The Peanuts are twin sisters (Emi and Yumi) who were a well known pop group in the 1960s. According to their wiki page, they had an acting role in the movie “Mothra” (1961). Emi passed away in 2012.


    As a point of interest, someone posted a translation of “The Mothra Song” in English as follows:

    Mothra oh Mothra
    Hear our call for you to save us
    over time, over sea
    like a wave you come
    our guardian angel
    Mothra oh Mothra
    the people have forgotten kindness
    their spirit falls to ruin
    we shall pray for the people as we sing
    this song of love

  8. Yuyake Koyake, from what I’ve read, is a children’s song. I heard this played over loudspeakers at schools at the end of the day when I was teaching in Japan but never knew the story behind it. There is a website that talks about the song and translates the lyrics.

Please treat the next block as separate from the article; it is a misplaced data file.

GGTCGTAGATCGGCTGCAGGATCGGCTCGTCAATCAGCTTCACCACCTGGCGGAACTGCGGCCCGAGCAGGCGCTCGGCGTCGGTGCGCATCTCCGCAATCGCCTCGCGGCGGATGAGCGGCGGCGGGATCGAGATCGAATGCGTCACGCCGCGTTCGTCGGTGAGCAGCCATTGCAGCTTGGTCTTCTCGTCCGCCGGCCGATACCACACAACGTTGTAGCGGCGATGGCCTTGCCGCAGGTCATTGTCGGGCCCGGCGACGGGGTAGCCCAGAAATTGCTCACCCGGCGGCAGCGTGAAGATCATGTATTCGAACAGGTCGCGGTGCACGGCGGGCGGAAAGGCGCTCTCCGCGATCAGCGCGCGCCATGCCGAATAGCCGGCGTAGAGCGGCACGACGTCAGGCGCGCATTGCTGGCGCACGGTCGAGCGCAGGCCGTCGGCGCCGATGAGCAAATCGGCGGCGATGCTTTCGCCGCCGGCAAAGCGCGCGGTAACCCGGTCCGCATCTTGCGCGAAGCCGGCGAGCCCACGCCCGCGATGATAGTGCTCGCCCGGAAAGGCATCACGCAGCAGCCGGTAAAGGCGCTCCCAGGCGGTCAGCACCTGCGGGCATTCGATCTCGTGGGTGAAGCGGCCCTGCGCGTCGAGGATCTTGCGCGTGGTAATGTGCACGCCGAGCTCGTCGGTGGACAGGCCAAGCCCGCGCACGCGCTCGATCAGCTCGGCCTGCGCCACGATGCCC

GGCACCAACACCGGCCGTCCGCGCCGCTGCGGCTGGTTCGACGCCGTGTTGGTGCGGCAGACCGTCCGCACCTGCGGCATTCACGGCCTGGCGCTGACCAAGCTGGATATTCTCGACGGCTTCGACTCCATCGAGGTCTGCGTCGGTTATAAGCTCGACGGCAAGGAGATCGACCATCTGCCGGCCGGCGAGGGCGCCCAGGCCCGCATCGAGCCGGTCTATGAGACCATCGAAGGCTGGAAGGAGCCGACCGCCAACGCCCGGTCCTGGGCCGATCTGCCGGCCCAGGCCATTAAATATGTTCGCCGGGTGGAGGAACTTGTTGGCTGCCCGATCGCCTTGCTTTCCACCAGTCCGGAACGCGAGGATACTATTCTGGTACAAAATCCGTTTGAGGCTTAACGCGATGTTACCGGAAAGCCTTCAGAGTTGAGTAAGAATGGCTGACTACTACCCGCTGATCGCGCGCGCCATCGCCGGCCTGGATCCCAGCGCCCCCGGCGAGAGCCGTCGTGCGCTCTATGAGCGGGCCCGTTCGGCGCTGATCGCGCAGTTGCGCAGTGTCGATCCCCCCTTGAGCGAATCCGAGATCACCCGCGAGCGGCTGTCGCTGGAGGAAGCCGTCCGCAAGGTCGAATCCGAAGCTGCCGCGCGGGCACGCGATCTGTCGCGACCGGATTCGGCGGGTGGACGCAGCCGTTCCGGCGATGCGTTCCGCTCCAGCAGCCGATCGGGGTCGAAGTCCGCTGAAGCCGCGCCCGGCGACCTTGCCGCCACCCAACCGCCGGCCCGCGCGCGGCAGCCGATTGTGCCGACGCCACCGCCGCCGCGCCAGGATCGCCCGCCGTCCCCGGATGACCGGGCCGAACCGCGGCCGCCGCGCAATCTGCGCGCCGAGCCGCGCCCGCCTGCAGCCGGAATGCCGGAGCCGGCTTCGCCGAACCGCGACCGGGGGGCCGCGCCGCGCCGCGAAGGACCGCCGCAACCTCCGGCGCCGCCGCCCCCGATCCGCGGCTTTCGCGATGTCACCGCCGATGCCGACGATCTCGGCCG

Club Nisei is the title of a CD so I guess you have the dating from that.

    Hill of Pure Heart is another record by Hamako Watanabe and is the b-side of her single “China Night” which according to her wiki page came out in 1938. The Columbia Red A 93 on the discogs page matches your label.


    “The Soba Song” is by Japanese cultural icon Misora Hibari and dates from 1953. Here’s a cool video of someone playing this on an old phonograph.


  9. The story of Betty Inada is fascinating. She left her home in Sacramento in 1933 at age 19 to go to Japan, despite barely speaking Japanese. She became a singer and actress and according to the wonderful article linked below, became the “most popular female jazz singer of prewar Japan.”


    Teichiku C-3070 Sioux City Sue (w/ Malihini Merry on the other side) is listed by the collector in the video as dating from 1946.

  10. Tanko Bushi by George Shimabukuro and Chiyoko Shimakura was released as a single in August 1956 and the compilation LP “Best 10 from the Land of the Rising Sun” that you have was released in May 1958.